Part 42: The End, The Beginning
My travels with Charlize will continue. She is, after all, a great travel companion and provider of comfort and attention. My search to discover how to live on my own after so many years of being married is being resolved. During this past year I made a lot of choices, some good, some not so good, all were important to the journey.
I thought having a camping trailer while traveling around the country was a great idea. It was something I thought about from time to time over the years but Rosalie was never interested. We lived in an 8-by-50-foot house trailer when first married and she was not interested in reliving that experience or anything resembling it.
Within a few of weeks of her death I went shopping for the trailer I named Frog. During our first trip it was a fun new experience but reality started to settle in soon after. Driving on the open road pulling Frog was OK but extra concentration was needed when parking, driving in inclement weather, especially high winds or pulling into a crowded gas stations. Finding a nice RV park during was not as straightforward as expected and it took me about half an hour to set up Frog and about the same amount of time to disconnect and get underway again the next morning. It also wasn’t inexpensive, $50 a night for most of the commercial parks. Then there was the task of emptying the “black water tank” — sewage to the uninitiated. The final blow was gas consumption. My truck, Old Blue, essential for pulling the trailer, was averaging about eight or nine miles to the gallon, costing close to or exceeding $4 a gallon.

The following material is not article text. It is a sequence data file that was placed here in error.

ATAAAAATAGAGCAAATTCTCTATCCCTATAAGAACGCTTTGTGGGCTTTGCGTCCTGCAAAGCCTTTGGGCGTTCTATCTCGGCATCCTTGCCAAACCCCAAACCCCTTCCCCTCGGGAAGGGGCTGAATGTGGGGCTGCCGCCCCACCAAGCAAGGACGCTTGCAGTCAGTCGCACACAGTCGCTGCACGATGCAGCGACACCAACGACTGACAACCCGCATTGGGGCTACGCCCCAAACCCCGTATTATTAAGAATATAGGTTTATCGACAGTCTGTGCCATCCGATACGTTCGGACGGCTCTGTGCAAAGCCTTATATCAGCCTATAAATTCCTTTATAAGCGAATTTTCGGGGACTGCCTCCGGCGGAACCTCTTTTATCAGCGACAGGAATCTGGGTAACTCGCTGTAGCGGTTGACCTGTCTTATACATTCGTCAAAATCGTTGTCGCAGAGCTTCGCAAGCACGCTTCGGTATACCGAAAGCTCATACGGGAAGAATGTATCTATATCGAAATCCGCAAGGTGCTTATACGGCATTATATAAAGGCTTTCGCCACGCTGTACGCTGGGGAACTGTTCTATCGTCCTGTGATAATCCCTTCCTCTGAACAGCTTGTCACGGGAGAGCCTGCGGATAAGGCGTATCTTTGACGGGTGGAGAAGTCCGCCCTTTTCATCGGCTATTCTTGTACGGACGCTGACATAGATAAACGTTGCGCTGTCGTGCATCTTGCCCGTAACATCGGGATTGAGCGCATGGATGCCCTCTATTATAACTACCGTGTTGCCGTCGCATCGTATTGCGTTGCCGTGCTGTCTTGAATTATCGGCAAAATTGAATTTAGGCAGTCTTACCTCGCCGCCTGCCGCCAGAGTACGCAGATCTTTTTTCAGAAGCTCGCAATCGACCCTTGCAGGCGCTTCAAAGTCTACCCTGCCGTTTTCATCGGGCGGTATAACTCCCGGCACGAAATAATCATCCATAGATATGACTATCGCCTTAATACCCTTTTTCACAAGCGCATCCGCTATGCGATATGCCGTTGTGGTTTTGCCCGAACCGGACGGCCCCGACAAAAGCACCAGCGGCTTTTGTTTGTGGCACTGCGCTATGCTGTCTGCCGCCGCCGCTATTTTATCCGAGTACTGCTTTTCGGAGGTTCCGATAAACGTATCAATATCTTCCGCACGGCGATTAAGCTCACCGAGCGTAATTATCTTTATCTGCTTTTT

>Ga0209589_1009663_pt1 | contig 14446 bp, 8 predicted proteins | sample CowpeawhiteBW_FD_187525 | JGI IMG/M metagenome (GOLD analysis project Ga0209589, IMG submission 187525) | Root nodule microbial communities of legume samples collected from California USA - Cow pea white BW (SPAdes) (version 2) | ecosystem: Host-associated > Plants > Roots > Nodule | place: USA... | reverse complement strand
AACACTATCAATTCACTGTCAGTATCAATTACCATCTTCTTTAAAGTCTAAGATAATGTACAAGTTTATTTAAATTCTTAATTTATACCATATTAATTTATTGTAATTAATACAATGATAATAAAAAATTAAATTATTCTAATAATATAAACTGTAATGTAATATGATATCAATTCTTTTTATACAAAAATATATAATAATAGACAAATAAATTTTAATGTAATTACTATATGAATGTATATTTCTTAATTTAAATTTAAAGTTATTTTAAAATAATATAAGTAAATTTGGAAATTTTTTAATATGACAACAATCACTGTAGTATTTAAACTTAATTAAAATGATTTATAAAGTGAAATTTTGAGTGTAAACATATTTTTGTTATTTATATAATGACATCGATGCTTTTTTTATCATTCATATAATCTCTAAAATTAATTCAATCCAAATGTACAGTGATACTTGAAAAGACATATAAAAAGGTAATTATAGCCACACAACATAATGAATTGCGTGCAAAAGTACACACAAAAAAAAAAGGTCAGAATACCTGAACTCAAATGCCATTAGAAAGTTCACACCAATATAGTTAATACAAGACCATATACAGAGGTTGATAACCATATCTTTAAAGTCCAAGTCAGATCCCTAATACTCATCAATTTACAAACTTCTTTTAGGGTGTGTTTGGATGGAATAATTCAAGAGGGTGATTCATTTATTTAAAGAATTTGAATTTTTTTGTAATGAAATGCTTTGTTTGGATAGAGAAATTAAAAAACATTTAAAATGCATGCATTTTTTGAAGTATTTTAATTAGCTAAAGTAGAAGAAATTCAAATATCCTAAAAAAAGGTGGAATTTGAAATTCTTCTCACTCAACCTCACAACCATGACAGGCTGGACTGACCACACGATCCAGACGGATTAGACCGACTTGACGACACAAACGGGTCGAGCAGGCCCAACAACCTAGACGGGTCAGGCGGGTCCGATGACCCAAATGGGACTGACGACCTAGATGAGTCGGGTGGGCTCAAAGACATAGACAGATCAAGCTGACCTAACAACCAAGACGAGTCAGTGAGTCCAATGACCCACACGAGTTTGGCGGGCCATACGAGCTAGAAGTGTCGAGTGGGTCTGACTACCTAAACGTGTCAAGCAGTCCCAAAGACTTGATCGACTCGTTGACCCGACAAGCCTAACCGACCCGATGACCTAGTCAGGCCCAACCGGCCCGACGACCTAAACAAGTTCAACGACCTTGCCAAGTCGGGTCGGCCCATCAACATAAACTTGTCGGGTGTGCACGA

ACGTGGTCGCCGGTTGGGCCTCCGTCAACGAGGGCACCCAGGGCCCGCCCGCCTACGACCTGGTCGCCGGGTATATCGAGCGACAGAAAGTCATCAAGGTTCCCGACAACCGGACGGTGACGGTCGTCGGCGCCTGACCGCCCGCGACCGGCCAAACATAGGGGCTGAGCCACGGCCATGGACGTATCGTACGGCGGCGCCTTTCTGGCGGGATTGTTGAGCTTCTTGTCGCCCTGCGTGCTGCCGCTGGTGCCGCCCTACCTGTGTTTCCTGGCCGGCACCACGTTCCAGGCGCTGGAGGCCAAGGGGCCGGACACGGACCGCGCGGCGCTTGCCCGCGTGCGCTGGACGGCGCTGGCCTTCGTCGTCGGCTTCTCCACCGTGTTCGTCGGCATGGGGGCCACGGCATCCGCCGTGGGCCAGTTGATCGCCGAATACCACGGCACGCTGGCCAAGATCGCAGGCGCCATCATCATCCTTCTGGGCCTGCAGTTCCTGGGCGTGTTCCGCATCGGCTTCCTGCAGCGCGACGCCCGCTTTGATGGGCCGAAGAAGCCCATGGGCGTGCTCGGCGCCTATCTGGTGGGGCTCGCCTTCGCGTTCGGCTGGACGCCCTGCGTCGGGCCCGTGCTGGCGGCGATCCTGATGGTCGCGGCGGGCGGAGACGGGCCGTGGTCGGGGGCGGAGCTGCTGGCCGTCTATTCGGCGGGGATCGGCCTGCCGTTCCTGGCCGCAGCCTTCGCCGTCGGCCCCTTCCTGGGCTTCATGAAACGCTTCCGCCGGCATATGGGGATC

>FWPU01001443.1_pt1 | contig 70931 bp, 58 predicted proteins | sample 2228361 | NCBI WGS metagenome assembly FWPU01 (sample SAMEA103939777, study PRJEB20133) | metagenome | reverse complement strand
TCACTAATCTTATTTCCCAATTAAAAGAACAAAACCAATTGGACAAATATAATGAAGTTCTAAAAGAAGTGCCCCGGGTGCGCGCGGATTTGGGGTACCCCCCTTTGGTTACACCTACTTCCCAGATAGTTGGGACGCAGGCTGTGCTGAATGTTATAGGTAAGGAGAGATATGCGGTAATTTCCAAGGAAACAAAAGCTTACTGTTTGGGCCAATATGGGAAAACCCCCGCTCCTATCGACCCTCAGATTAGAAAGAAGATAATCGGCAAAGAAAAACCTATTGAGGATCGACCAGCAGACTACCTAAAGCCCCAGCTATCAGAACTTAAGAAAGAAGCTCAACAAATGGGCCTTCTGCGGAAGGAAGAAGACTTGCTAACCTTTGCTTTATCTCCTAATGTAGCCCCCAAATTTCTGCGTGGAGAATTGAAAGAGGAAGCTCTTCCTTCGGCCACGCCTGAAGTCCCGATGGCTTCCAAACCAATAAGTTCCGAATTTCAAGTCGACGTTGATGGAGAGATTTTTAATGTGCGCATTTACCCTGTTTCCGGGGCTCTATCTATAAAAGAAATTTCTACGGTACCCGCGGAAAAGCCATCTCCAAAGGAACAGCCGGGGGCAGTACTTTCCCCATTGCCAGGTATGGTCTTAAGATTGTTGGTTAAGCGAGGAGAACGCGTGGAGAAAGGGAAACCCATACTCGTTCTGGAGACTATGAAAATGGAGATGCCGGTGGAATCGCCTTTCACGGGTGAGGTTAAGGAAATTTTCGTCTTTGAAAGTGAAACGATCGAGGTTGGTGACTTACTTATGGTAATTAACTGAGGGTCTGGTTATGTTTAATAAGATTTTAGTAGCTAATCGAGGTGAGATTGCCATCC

Old Blue, although a year old when I purchased her, was also a reaction to Rosalie’s death. I was driving a 10-year-old pickup truck while Rosalie drove a year-old van. After her death, every time I got into her van I started to cry. I was already anticipating taking a long road trip with a camping trailer, so I traded the van and the truck for a year-old, high-end, Dodge Ram 1500 four-door crew-cab with four-wheel drive and over-sized wheels. Old Blue was built for tough, manly activities. I was anxious to get out of our house and separate myself and my newly acquired rescued dog Charlize from Rosalie’s memory and palpable presence in the house. I was not yet able to clear out her clothes and other things. I needed to escape all those memories associated with all that physical “stuff” of hers. So there we were, me, Charlize, Old Blue and Frog, off to find, what?
During that first trip, we wandered for almost six weeks and I was not yet unhappy with my choices. The second trip we took seemed to involve added hassles with Frog and the RV lifestyle. I began to think that the cost of RV parks and extra fuel might cover the costs of a lot of hotel rooms. Even with the renovations I made, Frog was not all that comfortable, especially without utility hook-ups. Several times I just left Frog someplace and discovered travel was less complicated, less expensive, more relaxing. Gradually I came to the realization that a travel trailer, or any recreational vehicle, was not the choice for me. It was going to be costly but sometimes one has to admit a mistake, pay the price and get on with life. Frog was sold and gone. It cost me, but what life-lesson doesn’t?